On the other hand, we see people using this principle in the wrong place and time. For example, “I’m not praying because prayer is in my heart.” Or, “I want to start over and build myself up over time, thus I’m not fasting Ramadan nor paying my zakat.” Some of the more famous ones used on campus are, “Man, I’m not really dating her! I’m given her da’wa.” Or, “We didn’t want to go to the club, however, someone’s gotta spread the message!” Both of the above examples represent a great lack of understanding regarding this important concept.

When we look at the life of the Prophet we find many examples of this taduruuj (step by step) process. One of the great proofs that our scholars use is the following hadith related by our mother A’isha (may Allah be pleased with her) who said that the Prophet (may peace and blessings be upon him) said:

“Do you know that when your people (Quraysh) rebuilt the Ka`ba, they decreased it from its original foundation laid by Abraham?” I said, “O Allah’s Apostle! Why don’t you rebuild it on its original foundation laid by Abraham?” He replied, “Were it not for the fact that your people are close to the Pre-Islamic Period of ignorance (i.e. they have recently become Muslims) I would have done so.” (Related by Bukhari and Musilm)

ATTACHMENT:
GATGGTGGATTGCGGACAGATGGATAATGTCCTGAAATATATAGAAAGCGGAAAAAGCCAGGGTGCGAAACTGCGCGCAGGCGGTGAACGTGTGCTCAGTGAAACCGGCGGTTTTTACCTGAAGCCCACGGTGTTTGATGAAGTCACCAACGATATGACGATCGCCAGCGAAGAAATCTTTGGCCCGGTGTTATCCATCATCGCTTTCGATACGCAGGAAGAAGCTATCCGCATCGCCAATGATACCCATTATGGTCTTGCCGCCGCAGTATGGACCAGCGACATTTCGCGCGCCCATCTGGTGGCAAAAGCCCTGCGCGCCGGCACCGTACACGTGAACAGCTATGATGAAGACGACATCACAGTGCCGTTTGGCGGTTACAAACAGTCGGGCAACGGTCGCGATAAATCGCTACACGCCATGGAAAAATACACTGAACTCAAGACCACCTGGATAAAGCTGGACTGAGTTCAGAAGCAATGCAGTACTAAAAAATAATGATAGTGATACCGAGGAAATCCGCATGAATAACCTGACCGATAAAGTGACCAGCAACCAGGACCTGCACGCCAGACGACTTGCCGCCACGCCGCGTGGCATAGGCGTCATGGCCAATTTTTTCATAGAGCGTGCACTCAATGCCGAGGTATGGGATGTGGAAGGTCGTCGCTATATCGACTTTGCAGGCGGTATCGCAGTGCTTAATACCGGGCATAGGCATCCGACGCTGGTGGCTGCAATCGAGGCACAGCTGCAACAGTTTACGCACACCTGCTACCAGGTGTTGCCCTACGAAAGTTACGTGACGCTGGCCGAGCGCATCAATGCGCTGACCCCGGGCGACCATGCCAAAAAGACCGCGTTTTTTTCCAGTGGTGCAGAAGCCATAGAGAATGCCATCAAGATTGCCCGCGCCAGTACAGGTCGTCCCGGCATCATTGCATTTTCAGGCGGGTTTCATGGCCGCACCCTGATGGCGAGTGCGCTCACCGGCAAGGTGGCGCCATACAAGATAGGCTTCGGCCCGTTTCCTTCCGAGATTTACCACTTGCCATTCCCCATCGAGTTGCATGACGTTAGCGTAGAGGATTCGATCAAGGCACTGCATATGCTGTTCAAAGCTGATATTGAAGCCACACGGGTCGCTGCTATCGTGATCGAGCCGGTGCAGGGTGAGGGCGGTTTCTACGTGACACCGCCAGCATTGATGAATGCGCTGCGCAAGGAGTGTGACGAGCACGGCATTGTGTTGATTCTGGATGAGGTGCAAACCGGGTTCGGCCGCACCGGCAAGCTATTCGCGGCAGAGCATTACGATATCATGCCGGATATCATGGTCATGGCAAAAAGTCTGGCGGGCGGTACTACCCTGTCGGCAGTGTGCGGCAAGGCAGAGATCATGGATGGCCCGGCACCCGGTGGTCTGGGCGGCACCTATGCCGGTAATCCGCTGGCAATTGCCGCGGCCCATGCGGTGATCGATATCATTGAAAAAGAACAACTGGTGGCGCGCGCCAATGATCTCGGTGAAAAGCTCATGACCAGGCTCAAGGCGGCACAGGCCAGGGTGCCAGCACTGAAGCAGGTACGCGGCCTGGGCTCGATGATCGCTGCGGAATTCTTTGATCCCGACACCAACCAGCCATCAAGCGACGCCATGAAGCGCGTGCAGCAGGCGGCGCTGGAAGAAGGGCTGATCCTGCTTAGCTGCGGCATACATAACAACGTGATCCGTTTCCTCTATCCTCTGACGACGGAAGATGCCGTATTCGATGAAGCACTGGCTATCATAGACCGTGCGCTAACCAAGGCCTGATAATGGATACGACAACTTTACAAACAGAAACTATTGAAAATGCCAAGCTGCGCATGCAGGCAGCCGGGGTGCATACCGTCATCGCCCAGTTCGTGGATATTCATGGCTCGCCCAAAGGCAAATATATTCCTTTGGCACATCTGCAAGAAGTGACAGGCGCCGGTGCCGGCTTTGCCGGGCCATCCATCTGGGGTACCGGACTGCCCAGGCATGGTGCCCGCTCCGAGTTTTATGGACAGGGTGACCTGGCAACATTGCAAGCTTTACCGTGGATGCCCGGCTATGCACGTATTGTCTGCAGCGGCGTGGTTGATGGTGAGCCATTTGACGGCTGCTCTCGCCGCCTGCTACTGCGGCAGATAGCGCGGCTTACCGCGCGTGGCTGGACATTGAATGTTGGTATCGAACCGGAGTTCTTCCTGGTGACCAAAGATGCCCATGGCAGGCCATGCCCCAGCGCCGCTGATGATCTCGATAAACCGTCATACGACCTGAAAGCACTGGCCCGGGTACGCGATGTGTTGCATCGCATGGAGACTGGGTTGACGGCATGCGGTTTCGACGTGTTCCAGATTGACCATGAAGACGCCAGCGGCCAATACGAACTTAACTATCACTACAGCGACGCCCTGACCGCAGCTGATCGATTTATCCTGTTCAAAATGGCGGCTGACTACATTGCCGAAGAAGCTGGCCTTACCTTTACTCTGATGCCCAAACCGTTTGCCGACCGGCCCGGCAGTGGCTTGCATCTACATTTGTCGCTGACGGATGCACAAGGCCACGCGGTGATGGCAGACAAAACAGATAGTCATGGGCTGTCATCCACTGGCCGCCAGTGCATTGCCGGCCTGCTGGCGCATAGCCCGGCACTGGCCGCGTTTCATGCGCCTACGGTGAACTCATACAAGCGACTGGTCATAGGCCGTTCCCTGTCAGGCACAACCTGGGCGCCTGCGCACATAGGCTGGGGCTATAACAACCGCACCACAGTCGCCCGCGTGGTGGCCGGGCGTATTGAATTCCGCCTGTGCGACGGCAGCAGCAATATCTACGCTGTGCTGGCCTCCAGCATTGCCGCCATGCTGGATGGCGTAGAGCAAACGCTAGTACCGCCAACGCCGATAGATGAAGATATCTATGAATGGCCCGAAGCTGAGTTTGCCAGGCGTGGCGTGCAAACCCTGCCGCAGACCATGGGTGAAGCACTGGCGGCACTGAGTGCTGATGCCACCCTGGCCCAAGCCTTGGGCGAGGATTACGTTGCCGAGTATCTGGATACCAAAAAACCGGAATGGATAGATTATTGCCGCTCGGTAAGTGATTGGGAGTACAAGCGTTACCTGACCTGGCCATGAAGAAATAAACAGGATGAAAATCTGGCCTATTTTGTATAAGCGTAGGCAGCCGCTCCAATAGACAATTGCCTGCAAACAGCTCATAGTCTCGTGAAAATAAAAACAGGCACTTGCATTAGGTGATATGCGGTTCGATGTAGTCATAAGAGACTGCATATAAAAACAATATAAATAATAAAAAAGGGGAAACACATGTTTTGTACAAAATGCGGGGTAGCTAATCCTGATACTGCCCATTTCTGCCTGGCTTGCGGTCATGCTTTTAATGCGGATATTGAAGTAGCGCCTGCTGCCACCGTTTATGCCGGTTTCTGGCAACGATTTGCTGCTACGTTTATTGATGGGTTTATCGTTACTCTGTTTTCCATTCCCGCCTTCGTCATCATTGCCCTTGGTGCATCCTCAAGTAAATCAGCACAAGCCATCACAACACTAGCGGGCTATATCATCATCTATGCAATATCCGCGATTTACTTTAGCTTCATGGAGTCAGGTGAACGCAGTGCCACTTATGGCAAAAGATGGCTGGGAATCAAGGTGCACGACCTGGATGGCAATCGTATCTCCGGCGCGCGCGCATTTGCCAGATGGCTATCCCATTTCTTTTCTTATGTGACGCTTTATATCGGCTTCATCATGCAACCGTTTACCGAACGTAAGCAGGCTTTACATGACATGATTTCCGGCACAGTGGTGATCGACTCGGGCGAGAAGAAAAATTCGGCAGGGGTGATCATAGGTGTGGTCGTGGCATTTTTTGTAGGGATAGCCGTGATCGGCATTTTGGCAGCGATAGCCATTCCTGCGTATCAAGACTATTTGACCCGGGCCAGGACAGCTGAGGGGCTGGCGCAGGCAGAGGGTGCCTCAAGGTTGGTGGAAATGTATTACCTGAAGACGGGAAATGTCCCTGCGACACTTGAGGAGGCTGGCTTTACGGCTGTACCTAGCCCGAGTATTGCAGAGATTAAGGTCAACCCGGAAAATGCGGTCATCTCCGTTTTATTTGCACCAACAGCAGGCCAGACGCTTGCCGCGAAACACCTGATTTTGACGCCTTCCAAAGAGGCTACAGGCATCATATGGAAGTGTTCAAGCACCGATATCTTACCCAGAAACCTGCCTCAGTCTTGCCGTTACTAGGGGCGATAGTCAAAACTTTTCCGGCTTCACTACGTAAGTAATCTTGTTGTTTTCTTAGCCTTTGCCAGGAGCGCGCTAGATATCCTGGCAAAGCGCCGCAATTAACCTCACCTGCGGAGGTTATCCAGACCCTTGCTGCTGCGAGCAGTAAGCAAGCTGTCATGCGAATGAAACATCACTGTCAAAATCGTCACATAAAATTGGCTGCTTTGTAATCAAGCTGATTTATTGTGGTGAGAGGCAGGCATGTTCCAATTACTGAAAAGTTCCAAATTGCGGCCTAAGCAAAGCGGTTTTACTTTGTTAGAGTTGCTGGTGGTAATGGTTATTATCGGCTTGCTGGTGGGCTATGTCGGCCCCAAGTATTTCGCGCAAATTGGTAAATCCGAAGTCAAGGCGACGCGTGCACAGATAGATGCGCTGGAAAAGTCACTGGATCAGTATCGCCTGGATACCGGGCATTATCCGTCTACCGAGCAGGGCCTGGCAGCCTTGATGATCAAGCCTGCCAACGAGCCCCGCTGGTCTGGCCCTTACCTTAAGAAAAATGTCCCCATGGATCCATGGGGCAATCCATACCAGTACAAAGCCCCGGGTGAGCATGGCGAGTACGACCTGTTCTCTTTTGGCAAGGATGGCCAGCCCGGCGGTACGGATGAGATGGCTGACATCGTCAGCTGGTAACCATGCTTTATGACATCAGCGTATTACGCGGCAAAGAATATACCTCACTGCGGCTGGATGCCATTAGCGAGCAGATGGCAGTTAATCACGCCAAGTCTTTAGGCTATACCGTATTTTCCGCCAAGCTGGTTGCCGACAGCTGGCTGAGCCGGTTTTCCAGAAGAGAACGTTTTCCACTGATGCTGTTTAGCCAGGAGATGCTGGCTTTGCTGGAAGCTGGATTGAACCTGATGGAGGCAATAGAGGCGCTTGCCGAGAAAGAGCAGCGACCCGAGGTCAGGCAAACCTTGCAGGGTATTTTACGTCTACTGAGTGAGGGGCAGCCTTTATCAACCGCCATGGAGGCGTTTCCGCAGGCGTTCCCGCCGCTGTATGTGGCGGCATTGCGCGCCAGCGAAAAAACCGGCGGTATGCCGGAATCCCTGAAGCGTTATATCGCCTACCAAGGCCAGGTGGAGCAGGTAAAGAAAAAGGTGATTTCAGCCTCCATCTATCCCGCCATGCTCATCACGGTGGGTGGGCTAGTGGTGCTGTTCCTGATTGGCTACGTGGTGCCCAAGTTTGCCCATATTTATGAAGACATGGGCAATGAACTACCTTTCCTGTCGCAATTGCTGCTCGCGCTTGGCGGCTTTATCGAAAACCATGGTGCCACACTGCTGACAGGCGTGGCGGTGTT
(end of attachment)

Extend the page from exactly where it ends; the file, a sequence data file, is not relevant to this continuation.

Imam Al-Nawawi (may Allah have mercy on him) commented on this hadith in his famous explanation of Sahih Muslim by stating that it points us to a number of important rulings: one of them being that if we have the choice between doing something good and something evil, then they should be weighed for their overall effect. Thus, if by doing something good a greater evil will take place, then we should leave that good. The imam states: “The Prophet (may peace and blessings be upon him) informed us that destroying the Ka’ba and rebuilding it upon the foundations of Ibrahim represented a great benefit. However, conflicting with this benefit was the potential for a harm whose impact would outweigh the benefit of destroying it and re-building it.” The harm that the Prophet was cautious of was that of the new Meccan Muslims who loved the Ka’ba dearly and would be unable to handle it being destroyed in front of them. The imam finishes his statement by pointing out that this does not apply to the obligatory matters. For example, one has an important final and decides that the benefit is in sleeping instead of observing Fajr. Indeed, according to our faith, this does not fall under the concept of tadaruuj, for one must pray.

In light of this important principle I would advise the questioner to do the following: